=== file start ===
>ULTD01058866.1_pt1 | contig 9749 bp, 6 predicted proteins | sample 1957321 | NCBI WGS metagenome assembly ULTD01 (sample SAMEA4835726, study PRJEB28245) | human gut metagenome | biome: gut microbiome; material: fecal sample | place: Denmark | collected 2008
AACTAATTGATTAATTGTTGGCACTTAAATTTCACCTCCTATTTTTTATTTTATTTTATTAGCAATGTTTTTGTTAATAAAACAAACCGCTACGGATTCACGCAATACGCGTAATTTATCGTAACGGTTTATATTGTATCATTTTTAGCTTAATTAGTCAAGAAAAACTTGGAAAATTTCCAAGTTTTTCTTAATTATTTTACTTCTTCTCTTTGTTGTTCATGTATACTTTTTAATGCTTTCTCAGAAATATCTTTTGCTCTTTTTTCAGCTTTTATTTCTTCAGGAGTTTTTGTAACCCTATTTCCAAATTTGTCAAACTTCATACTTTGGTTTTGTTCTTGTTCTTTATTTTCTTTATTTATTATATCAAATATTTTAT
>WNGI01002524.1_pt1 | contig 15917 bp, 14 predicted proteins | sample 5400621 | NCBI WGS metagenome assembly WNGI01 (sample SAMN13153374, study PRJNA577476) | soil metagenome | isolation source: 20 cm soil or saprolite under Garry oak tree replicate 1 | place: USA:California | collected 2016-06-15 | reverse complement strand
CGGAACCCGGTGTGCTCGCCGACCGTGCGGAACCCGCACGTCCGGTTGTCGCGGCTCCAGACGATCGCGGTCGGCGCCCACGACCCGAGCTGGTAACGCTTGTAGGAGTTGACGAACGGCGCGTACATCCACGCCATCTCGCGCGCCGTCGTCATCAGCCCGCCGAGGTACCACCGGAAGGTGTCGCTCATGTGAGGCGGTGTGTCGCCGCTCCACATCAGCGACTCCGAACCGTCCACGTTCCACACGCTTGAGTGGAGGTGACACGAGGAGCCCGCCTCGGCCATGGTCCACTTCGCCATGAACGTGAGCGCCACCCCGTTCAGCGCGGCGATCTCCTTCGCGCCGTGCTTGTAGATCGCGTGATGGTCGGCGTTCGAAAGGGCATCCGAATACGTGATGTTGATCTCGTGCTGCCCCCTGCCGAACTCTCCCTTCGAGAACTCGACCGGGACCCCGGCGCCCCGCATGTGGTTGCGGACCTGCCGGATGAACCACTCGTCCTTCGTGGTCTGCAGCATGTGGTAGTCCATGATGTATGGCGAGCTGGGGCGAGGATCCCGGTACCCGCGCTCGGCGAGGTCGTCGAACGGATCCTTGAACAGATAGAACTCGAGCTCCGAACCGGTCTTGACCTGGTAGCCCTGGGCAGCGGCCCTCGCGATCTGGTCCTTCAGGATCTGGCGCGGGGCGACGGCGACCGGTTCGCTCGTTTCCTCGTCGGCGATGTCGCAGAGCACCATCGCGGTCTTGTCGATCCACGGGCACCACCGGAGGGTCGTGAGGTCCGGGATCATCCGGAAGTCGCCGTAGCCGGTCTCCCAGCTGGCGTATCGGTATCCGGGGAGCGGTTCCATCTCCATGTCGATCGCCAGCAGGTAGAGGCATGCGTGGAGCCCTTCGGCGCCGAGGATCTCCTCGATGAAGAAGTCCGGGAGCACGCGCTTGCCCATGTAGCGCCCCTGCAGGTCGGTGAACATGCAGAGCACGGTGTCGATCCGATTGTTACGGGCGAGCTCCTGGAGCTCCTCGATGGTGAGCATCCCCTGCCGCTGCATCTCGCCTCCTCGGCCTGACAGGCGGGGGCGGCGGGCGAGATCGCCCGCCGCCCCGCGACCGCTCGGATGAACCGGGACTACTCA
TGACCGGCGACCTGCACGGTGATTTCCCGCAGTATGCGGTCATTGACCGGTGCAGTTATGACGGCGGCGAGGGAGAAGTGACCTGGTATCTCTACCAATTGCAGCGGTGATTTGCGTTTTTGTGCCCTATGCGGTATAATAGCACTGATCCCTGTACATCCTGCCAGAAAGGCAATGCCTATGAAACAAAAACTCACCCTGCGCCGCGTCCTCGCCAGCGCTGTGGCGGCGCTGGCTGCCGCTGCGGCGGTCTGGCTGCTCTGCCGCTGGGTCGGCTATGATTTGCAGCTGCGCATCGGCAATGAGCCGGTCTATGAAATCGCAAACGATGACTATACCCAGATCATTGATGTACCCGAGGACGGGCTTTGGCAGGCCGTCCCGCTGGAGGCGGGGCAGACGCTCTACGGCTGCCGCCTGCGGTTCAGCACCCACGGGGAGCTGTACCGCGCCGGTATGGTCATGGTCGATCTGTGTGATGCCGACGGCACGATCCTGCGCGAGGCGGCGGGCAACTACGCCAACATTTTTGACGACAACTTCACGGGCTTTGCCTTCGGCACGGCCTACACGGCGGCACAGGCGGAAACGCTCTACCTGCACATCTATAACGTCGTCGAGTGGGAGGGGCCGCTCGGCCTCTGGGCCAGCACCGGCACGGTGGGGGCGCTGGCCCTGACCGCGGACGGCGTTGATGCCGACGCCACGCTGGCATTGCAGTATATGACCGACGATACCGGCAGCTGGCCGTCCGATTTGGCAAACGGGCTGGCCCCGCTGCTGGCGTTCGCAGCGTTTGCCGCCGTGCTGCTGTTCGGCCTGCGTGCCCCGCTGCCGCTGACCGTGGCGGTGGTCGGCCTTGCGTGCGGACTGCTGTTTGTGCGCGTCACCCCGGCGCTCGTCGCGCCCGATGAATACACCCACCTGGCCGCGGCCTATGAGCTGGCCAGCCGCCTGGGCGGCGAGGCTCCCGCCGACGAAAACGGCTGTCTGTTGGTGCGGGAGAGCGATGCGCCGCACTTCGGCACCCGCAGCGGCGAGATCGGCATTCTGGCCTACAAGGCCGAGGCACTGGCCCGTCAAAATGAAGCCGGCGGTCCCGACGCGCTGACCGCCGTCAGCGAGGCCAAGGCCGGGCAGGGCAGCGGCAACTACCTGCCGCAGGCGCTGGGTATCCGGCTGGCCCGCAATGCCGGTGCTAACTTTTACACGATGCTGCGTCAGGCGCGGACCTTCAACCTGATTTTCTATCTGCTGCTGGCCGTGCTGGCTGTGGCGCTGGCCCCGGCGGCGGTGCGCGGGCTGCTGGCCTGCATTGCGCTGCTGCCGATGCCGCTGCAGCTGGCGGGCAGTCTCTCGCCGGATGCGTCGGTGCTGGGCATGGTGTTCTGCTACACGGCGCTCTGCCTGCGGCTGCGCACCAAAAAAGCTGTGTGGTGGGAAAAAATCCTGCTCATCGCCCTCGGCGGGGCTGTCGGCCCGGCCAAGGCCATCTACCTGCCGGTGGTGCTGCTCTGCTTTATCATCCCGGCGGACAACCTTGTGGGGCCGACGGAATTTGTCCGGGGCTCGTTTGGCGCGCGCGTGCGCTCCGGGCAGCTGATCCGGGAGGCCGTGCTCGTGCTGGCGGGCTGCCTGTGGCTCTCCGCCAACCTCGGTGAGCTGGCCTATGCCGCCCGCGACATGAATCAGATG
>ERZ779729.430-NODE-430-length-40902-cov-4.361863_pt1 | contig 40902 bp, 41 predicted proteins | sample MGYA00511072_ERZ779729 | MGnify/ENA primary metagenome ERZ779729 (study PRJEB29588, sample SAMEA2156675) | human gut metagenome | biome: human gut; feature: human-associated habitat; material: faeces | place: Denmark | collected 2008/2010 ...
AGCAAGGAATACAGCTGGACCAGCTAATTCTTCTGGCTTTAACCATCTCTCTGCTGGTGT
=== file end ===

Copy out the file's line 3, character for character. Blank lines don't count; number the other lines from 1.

>WNGI01002524.1_pt1 | contig 15917 bp, 14 predicted proteins | sample 5400621 | NCBI WGS metagenome assembly WNGI01 (sample SAMN13153374, study PRJNA577476) | soil metagenome | isolation source: 20 cm soil or saprolite under Garry oak tree replicate 1 | place: USA:California | collected 2016-06-15 | reverse complement strand